Ultrasonographic diagnosis of coxofemoral subluxation in horses

Suzanne Brenner, Mary B Whitcomb

Research output: Contribution to journalArticle

14 Scopus citations

Abstract

The clinical and ultrasonographic features of seven horses with coxofemoral subluxation are presented. Affected horses included five adult geldings (11-20 years), one large pony (6 years) and a 3-month-old filly. All were lame at the walk except for the pony with grade 3/5 lameness. Lameness was acute in all horses, but three horses progressed after initial improvement. Crepitus, muscle atrophy, and pelvic asymmetry were inconsistent findings. Ultrasonographic diagnosis of subluxation required dynamic visualization of femoral head displacement from the acetabulum while placing weight on the affected limb and subsequent replacement into its normal position upon limb resting. Acetabular rim fractures and joint effusion were visible regardless of weight bearing status in six horses each. No fractures were identified in the pony; the only patient with a good outcome. Six horses had a poor outcome with severe chronic lameness, four of which were euthanized. Postmortem ventrodorsal radiographs obtained in two horses confirmed subluxation only on extended limb projections, but not on hip-flexed projections. Acetabular rim fractures were not visible radiographically in either horse but were confirmed at necropsy. Subluxation was due to an elongated but intact ligament of the head of the femur in both horses. Osteoarthrosis was evident ultrasonographically, radiographically, and at necropsy. Dynamic ultrasonography was readily performed in the standing horse and produced diagnostic images with a low frequency curvilinear transducer. The apparent poor prognosis for horses with subluxation and acetabular fracture illustrate the importance of this imaging technique to identify affected horses.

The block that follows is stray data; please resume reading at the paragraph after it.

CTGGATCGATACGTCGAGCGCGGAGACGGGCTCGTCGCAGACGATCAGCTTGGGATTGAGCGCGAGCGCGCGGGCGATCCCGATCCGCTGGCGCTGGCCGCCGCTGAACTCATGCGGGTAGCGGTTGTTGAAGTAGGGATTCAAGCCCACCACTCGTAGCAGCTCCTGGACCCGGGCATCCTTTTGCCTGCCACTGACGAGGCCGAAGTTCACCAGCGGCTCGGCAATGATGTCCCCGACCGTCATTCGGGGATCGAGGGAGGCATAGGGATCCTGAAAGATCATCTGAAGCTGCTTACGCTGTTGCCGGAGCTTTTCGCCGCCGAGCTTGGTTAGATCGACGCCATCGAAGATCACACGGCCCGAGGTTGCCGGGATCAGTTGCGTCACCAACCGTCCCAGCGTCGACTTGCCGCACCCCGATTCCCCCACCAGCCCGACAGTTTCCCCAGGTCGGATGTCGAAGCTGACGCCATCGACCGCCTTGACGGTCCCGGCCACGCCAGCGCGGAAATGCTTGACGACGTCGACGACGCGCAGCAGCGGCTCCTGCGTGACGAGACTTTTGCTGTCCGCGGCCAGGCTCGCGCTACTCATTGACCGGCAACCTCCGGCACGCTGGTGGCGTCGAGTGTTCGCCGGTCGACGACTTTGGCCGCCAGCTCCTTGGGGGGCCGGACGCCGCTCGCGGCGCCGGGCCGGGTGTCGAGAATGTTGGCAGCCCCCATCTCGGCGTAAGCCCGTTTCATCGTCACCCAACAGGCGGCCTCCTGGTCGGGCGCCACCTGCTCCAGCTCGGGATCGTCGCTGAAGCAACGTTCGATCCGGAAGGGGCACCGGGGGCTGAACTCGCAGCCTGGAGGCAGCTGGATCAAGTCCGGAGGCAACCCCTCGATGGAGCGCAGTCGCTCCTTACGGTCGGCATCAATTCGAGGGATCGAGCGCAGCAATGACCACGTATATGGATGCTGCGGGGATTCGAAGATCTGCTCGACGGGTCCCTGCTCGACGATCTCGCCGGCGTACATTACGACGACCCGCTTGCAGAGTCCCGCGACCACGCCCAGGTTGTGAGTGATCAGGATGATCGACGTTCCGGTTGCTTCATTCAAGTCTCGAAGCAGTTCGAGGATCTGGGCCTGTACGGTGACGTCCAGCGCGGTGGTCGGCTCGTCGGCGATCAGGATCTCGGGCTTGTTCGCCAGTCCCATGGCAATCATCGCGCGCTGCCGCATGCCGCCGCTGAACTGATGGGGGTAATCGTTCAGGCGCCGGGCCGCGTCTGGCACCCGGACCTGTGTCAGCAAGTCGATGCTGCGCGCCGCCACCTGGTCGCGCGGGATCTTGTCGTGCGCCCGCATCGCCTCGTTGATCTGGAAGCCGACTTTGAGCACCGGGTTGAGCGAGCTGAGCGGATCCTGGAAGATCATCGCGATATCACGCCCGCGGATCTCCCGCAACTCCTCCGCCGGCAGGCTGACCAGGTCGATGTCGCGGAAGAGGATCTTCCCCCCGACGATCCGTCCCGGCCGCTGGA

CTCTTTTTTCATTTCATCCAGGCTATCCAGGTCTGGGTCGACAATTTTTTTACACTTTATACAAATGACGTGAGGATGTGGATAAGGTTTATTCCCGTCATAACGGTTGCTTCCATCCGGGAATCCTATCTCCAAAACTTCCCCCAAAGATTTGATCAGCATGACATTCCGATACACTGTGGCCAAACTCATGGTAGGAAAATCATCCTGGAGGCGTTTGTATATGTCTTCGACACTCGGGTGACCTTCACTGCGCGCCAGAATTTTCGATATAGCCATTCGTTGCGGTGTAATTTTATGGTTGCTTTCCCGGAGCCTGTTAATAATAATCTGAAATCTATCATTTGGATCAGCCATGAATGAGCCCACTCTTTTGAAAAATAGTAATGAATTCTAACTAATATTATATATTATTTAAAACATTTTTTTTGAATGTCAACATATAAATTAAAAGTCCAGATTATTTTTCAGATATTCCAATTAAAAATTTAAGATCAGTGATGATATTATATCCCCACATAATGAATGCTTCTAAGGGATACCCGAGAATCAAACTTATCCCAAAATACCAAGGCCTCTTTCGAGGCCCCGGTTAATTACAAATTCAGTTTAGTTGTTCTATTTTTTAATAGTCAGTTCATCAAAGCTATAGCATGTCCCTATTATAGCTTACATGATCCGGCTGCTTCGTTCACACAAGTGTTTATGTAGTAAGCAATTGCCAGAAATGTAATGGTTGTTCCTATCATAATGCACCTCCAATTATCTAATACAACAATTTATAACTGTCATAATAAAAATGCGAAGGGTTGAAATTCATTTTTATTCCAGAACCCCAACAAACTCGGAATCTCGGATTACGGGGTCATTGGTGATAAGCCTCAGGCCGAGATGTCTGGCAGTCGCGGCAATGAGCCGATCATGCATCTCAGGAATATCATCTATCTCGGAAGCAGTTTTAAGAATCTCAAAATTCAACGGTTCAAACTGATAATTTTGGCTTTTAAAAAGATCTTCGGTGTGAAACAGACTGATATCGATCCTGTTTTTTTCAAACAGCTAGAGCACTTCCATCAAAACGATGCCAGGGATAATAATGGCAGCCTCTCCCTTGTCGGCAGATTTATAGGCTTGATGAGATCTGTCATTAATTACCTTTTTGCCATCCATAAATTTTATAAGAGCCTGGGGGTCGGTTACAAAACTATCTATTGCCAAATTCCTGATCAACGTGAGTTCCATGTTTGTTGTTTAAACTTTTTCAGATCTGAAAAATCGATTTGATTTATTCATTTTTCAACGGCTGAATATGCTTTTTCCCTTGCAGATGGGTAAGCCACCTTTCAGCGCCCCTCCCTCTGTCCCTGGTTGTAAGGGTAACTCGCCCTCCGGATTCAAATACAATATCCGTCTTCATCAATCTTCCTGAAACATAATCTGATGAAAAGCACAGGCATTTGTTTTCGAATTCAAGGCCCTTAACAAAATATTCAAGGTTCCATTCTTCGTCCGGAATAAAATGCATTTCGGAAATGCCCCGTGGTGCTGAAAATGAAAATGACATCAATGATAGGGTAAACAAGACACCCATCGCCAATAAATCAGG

Original languageEnglish (US)
Pages (from-to)423-428
Number of pages6
JournalVeterinary Radiology and Ultrasound
Volume50
Issue number4
DOIs
StatePublished - Jul 2009

Keywords

  • Acetabular fracture
  • Dislocation
  • Equine
  • Hip
  • Lameness
  • Pelvis

ASJC Scopus subject areas

  • veterinary(all)

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